FULL MOON JULY 2020

 

A Solstice Month to Remember.

Welcome to the To The Trees Full Moon update. Something happened over Solstice that propelled me into action. Did you feel it too? To me, it felt like the restrictions of the last months had met their opposing force, and an explosion of creativity fell forth of the likes I have not experienced since my twenties.

At that time there was a definite stepping into new purpose and taking responsibility, that seems to be mirrored in this period. I have been stepping well out of my comfort zone and have found it a very liberating experience, which is in contrast to the lack of liberty we have been afforded in the past few months.

I hosted a number of gigs over the Glastonbury festival weekend, including a tree walk to Middlewick on Saturday, and two appearances on Sunday in which I spoke about the bardic tradition, introduced some trees and probably waffled on for a little too long. These appearances are neatly compiled in this month’s podcast #4, for enjoyment at your leisure.

And that is not all; I also launched the To The Trees E.P. on Spotify and ITunes, relaunched the weekly tree walks and workshops, hosted a very special Solstice tree walk and musical performance on the morning of the 21st, and, I’ve started a new evening tree walk which will leave on Wednesdays at 7pm, circumambulating the Tor.

Despite the business, I have had some free time to walk. I get out first thing, before the day has a chance to approach me with its lists. I walk early with the intention of prioritising this behaviour of sitting in nature, above all. To me this is the most valuable and productive starting point for any day and rather than being,  “a waste of time”, actually places me in a mindset that allows me to approach the day in a more collected way. It is allowing me to reiterate again and again the desire I have to connect with nature and for it to permeate and transform my life. And it is.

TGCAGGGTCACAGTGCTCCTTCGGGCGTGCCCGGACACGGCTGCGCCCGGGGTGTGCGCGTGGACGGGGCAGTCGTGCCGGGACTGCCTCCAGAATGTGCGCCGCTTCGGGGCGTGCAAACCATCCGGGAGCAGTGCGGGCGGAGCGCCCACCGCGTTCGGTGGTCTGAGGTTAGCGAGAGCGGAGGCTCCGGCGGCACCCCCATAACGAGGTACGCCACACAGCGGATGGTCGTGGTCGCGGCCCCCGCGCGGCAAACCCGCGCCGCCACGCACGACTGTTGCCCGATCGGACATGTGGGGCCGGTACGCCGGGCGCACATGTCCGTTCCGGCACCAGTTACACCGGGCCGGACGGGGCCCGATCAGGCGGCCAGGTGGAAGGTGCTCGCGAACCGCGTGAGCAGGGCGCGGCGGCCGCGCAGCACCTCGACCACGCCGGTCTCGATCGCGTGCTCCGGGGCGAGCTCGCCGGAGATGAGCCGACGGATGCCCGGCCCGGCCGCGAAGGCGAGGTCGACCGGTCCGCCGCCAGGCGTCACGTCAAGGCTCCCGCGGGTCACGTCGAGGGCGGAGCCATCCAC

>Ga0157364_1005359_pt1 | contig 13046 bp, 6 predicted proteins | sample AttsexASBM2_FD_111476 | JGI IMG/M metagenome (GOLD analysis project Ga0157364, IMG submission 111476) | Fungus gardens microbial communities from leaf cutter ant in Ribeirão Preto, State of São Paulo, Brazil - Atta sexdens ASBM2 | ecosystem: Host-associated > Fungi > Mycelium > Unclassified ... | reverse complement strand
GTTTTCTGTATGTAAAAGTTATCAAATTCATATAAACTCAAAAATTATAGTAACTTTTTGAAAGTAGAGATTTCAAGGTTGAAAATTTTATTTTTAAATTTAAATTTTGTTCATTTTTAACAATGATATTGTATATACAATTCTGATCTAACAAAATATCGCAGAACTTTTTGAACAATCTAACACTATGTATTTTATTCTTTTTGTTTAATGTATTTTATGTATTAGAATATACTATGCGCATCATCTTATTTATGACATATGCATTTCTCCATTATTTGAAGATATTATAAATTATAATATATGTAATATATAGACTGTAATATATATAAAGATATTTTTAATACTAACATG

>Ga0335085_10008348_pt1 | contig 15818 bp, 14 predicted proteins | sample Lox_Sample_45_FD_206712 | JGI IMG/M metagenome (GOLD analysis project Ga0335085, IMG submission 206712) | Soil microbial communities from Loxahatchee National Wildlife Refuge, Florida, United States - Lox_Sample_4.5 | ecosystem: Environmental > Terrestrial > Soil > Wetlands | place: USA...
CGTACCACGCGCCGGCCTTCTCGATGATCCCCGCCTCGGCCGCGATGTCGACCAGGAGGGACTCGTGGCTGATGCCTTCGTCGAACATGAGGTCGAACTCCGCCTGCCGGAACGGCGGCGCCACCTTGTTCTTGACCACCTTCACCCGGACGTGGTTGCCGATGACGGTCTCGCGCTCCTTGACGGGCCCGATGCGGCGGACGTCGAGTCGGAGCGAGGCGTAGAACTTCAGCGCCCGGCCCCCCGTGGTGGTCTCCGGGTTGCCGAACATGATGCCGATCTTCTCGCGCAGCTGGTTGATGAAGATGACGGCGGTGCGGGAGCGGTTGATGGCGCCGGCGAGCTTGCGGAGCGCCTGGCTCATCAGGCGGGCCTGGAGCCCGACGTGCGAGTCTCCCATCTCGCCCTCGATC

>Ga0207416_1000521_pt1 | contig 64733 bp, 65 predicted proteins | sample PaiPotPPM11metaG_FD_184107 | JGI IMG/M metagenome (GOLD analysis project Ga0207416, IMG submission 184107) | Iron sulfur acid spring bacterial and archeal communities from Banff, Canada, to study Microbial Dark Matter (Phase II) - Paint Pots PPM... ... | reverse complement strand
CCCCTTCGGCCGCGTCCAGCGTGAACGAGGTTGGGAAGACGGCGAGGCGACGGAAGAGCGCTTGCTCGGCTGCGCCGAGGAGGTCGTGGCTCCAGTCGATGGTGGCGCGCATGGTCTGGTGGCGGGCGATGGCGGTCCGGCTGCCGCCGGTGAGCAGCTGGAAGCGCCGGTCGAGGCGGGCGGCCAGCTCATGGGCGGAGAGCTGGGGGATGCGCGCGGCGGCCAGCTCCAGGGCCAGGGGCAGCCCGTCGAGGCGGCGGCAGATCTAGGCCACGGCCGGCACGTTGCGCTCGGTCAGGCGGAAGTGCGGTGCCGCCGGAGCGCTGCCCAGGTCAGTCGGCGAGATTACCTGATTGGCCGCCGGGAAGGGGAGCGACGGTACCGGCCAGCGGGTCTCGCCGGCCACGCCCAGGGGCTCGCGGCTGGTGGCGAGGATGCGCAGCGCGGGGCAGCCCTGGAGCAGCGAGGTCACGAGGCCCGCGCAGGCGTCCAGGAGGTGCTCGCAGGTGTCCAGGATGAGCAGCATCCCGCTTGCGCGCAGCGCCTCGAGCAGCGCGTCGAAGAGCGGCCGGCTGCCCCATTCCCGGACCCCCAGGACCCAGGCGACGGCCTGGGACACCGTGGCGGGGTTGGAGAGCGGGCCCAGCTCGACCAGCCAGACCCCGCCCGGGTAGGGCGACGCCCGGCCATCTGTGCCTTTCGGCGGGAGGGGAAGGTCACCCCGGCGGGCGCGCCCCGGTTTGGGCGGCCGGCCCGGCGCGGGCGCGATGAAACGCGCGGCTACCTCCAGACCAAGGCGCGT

I sit in a number of carefully selected spots, one of which has been recently occupied by a tent. I know the dweller, he was moved on from his previous spot when an elm dropped a large branch directly on his campsite. It reminds me of the line in folklore: “Elm hateth man and waiteth”.  Though there is little to hate about this man, I think the woodland folk were ready for him to move on. Trouble is, he just so happens to have moved to another area that is bristling with the mischief of the fae, a regular sitting place of mine. I daren’t mention it!

This spot is attractive to me, it’s secluded and sheltered from the wind and there are three layers of canopy, a bottom layer of dogwood, with field maple in the middle and cherry on top. The floor is wet, but I have found a darling solution to that: bunches of ash keys, at this time of year, make perfect cushions. There are plenty about, still hanging to branches that have failed to weather the recent winds. I take two good sized bunches, shake out the rain and place them on the floor, placing my bum on top of them. I’ll sit there for a good 45 mins to an hour, sipping coffee from my flask, allowing my mind to meander in and out of thought and observation. It’s a sort of open receiving state that allows ideas and inspiration to flow while at the same time calming my nervous system, and slowing down the thought revolver.

While being still and quiet, I often hear rustles and twitches in the nearby branches. It seems that the creatures are becoming more familiar with my presence, either that, or I stay motionless for long enough that they forget I’m present at all. The squirrels feed happily in the canopy above my head, dropping cherries that create a polka dot pattern across the woodland floor. On one occasion, while sat with my eyes closed, I heard a scuffle, I waited for further signals, but none came. Then, about two minutes later, a similar noise. I slowly opened my eyes to investigate, and found a squirrel sat just a meter or two from me, clinging head downwards to the field maple, just watching me. It sat there for a good thirty seconds before hopping off across the woodland floor.

On another occasion, I opened my eyes to a family of rabbits feeding not three metres away from me, two larger rabbits and five smaller balls of fur, frolicking. Eventually disturbed by two blackbirds belting through the understory. The robin, whose territory I sit within, patrols the lower branches of the maples and often takes up a spot on the tree stump opposite me. Young upstart robins, with their clumsy landings, downy feathers and lack of red, venture unwittingly onto the older robin’s land and receive an immediate lesson in the fierce nature of the robin hierarchy.

The Robin at the bottom of the Tor, however, seems to have been making a lot of friends.

I hope you enjoy this month’s Highlights.

Matt Witt 26/06/2020

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Matt Witt

Author Matt Witt

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